• First, remove all materials you can without using a vacuum cleaner, following the steps above. Sticky tape (such as duct tape) can be used to pick up small pieces and powder.
    • If vacuuming is needed after all visible materials are removed, vacuum the area where the bulb was broken, remove the vacuum bag (or empty and wipe the canister) and put the bag or vacuum debris in two sealed plastic bags in the outdoor trash or protected outdoor location for normal disposal.
So now that that's out of the way, let me give you a few other thoughts. First, consider whether there are any areas that have too many light bulbs. Our bathroom light fixture had six 75-watt bulbs! After a bit of experimenting, we found that three was just about right, so the rest are partially unscrewed, acting as conveniently stored replacement bulbs. It seemed dark at first, but now if I screw them all back in, it seems uncomfortably bright. Instead of 450 watts in that room, we're down to 39 watts. If you're watching closely, you may have noticed that we also didn't replace 75-watt bulbs with 75-watt equivalents (18 watts). We stepped down even further to a 60-watt equivalent (13 watts), and did just fine. Buy some different kinds and see what works best for you.

The conventional wisdom seems to be that if you just replace the four or five most commonly used bulbs, you'll be saving a lot. But at least in our house, we continued to see savings even after a dozen or more bulbs were replaced. And if you accidentally leave a bare bulb on in the far reaches of your basement, better that it be a CF bulb too.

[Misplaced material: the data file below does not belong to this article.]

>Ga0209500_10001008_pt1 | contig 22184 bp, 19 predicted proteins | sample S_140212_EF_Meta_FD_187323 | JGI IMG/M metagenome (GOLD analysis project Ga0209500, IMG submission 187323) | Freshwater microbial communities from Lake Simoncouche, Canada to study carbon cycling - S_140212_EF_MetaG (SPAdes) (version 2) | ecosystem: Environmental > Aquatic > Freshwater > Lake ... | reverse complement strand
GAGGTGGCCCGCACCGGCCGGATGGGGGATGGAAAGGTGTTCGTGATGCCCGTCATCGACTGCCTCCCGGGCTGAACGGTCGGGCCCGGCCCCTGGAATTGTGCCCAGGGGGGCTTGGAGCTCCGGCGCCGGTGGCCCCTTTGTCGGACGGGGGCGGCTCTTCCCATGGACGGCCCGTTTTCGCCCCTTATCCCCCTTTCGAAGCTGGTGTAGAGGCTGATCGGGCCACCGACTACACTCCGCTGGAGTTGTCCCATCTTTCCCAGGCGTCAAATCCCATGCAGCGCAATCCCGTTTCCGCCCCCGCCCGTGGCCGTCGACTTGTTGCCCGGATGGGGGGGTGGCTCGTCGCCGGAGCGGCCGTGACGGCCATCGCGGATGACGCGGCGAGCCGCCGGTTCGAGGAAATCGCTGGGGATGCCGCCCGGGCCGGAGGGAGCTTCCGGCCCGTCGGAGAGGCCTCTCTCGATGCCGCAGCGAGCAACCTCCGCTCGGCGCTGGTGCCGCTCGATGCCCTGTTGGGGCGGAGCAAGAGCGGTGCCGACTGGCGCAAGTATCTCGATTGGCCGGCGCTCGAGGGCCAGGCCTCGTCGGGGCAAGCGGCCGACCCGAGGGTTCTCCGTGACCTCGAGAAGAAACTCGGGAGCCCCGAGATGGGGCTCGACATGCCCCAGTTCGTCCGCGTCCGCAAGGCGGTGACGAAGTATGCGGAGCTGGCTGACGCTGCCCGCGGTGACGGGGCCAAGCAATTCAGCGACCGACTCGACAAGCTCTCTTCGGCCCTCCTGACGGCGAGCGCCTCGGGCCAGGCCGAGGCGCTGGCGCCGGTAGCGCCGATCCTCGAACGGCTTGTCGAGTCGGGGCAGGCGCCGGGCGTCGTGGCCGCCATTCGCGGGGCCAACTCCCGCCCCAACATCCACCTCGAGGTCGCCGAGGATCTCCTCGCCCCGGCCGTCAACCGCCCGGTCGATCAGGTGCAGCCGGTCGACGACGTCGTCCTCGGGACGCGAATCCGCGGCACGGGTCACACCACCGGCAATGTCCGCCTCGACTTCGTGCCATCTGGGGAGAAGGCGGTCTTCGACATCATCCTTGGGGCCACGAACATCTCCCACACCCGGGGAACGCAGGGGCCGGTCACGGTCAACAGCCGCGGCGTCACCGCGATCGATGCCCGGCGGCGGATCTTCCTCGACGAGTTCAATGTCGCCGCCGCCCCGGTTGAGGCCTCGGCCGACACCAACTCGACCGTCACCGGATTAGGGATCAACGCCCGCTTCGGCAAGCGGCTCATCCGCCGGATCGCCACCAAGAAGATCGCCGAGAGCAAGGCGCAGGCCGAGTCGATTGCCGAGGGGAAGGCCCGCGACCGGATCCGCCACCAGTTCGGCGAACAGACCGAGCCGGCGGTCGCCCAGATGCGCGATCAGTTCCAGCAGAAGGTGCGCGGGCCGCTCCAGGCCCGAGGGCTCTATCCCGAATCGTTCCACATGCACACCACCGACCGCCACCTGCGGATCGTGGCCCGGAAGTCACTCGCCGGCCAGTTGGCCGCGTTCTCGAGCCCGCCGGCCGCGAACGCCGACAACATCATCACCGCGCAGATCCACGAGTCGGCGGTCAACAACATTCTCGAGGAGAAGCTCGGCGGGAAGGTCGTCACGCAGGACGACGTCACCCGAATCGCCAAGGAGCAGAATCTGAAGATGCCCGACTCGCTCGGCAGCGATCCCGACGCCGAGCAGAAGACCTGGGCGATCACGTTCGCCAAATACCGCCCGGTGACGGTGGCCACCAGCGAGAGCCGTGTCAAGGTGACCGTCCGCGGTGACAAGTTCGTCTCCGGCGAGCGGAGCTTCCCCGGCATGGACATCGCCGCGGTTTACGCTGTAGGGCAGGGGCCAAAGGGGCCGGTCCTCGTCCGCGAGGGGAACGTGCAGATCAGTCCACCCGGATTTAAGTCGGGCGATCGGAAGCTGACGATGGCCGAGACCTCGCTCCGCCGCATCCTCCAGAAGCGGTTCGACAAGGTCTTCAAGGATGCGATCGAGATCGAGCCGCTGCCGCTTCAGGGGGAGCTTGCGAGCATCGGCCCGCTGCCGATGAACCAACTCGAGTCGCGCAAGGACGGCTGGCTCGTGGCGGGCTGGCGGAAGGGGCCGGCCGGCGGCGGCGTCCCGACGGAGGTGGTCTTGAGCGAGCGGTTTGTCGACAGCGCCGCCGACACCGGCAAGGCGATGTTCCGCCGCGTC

There are a lot of different styles of bulbs available now, so if you have any dimmable or exposed decorative bulbs, chances are you can find a good fluorescent fit. And if you feel like you've changed almost everything over, don't forget those stealth bulbs - the one over the stove, the desk lamp, in the closet, etc.

You certainly don't have to replace them all at once. I'd just buy a three-pack of whichever bulb type I needed whenever I happened to be in a store that was selling them. Once I'd used up a pack, I'd pick up another the next time I was out. That also helped spread out the cost. They're not always cheap, but they last 7 to 10 times longer than incandescents, so I promise you'll come out ahead.

It took several months before the last incandescents were out, but as far as I know, there are only three left in our house. One in the attic and one in a crawlspace - both are hard to get to and never used. And one in our ceiling fan because one of the two sockets consistently flickers with a CF bulb. I'm not sure why.

So how much will CF bulbs save? Depending on your usage, probably somewhere around 100 - 150 kWh per month, and about one ton of CO2 emmissions, and 20 pounds of sulfer oxides over the course of a year.

No more excuses. Get to it.



At 8/25/2007 12:06 PM, Blogger Wendy said...

100 to 150 kwh per MONTH?!?! I knew our electric bill had been dropping over the last year or so, but I thought it was due to using the clothesline. Deus Ex Machina said it was the bulbs. Drat! He was right :)!

Thanks for the tips. I hadn't considered partially unscrewing the bulbs in our "decorative" fixtures, but that makes incredible sense. I'll try it ;).

At 8/25/2007 8:23 PM, Blogger Suzer said...

It's funny, since I started changing over the light bulbs, I actually want the old ones to burn out so I can replace them! Good info, I never thought about possibly having to dispose of them differently.